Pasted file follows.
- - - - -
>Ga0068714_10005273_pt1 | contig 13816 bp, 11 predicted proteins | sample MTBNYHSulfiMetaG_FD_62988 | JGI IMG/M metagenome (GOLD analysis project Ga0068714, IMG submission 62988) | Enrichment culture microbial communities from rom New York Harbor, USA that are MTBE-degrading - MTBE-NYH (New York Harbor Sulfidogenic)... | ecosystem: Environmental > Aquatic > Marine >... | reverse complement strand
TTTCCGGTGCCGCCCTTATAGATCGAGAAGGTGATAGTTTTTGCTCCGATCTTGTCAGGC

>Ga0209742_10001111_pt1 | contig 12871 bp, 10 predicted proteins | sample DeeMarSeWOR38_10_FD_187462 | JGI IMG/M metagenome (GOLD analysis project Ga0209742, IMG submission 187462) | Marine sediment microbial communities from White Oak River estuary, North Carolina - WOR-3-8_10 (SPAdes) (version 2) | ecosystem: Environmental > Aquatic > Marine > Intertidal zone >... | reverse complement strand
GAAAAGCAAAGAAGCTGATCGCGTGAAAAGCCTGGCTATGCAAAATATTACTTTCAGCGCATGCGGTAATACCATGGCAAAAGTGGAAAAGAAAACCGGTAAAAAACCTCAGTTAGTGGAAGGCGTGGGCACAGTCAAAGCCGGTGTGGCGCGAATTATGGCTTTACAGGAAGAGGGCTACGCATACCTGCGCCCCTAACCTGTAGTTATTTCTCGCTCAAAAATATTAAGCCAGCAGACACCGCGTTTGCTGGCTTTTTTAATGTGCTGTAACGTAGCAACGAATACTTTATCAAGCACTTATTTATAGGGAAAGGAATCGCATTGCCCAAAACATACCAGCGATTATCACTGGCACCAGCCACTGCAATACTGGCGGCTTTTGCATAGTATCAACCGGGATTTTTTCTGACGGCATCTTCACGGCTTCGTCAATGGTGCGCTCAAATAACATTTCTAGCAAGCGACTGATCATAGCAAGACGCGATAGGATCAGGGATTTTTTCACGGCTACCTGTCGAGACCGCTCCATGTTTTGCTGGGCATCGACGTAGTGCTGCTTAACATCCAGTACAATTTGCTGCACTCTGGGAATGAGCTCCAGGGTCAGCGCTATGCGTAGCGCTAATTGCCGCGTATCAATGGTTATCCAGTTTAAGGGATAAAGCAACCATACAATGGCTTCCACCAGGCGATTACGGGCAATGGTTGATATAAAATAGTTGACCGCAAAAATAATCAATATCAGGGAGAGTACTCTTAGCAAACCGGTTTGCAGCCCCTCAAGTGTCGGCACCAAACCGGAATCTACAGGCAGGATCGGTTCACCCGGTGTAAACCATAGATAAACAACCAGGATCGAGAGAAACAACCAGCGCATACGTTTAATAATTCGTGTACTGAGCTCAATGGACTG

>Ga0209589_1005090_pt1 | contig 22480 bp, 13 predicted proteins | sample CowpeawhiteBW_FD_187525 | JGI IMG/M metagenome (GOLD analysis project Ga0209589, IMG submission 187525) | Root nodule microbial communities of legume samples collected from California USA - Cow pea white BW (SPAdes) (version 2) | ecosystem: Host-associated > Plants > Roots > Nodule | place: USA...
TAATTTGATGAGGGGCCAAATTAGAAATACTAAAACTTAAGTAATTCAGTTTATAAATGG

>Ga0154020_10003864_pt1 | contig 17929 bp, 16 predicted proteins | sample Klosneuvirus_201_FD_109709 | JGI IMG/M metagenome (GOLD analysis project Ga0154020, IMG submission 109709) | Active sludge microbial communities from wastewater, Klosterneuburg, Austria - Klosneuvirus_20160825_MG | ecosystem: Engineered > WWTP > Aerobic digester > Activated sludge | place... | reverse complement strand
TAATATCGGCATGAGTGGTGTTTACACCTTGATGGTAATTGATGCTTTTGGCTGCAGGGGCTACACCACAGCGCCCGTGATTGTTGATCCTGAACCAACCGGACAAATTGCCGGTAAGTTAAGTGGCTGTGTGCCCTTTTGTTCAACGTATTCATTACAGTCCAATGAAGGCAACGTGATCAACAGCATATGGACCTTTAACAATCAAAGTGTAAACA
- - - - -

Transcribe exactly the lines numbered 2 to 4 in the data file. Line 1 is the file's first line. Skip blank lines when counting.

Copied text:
TTTCCGGTGCCGCCCTTATAGATCGAGAAGGTGATAGTTTTTGCTCCGATCTTGTCAGGC

>Ga0209742_10001111_pt1 | contig 12871 bp, 10 predicted proteins | sample DeeMarSeWOR38_10_FD_187462 | JGI IMG/M metagenome (GOLD analysis project Ga0209742, IMG submission 187462) | Marine sediment microbial communities from White Oak River estuary, North Carolina - WOR-3-8_10 (SPAdes) (version 2) | ecosystem: Environmental > Aquatic > Marine > Intertidal zone >... | reverse complement strand
GAAAAGCAAAGAAGCTGATCGCGTGAAAAGCCTGGCTATGCAAAATATTACTTTCAGCGCATGCGGTAATACCATGGCAAAAGTGGAAAAGAAAACCGGTAAAAAACCTCAGTTAGTGGAAGGCGTGGGCACAGTCAAAGCCGGTGTGGCGCGAATTATGGCTTTACAGGAAGAGGGCTACGCATACCTGCGCCCCTAACCTGTAGTTATTTCTCGCTCAAAAATATTAAGCCAGCAGACACCGCGTTTGCTGGCTTTTTTAATGTGCTGTAACGTAGCAACGAATACTTTATCAAGCACTTATTTATAGGGAAAGGAATCGCATTGCCCAAAACATACCAGCGATTATCACTGGCACCAGCCACTGCAATACTGGCGGCTTTTGCATAGTATCAACCGGGATTTTTTCTGACGGCATCTTCACGGCTTCGTCAATGGTGCGCTCAAATAACATTTCTAGCAAGCGACTGATCATAGCAAGACGCGATAGGATCAGGGATTTTTTCACGGCTACCTGTCGAGACCGCTCCATGTTTTGCTGGGCATCGACGTAGTGCTGCTTAACATCCAGTACAATTTGCTGCACTCTGGGAATGAGCTCCAGGGTCAGCGCTATGCGTAGCGCTAATTGCCGCGTATCAATGGTTATCCAGTTTAAGGGATAAAGCAACCATACAATGGCTTCCACCAGGCGATTACGGGCAATGGTTGATATAAAATAGTTGACCGCAAAAATAATCAATATCAGGGAGAGTACTCTTAGCAAACCGGTTTGCAGCCCCTCAAGTGTCGGCACCAAACCGGAATCTACAGGCAGGATCGGTTCACCCGGTGTAAACCATAGATAAACAACCAGGATCGAGAGAAACAACCAGCGCATACGTTTAATAATTCGTGTACTGAGCTCAATGGACTG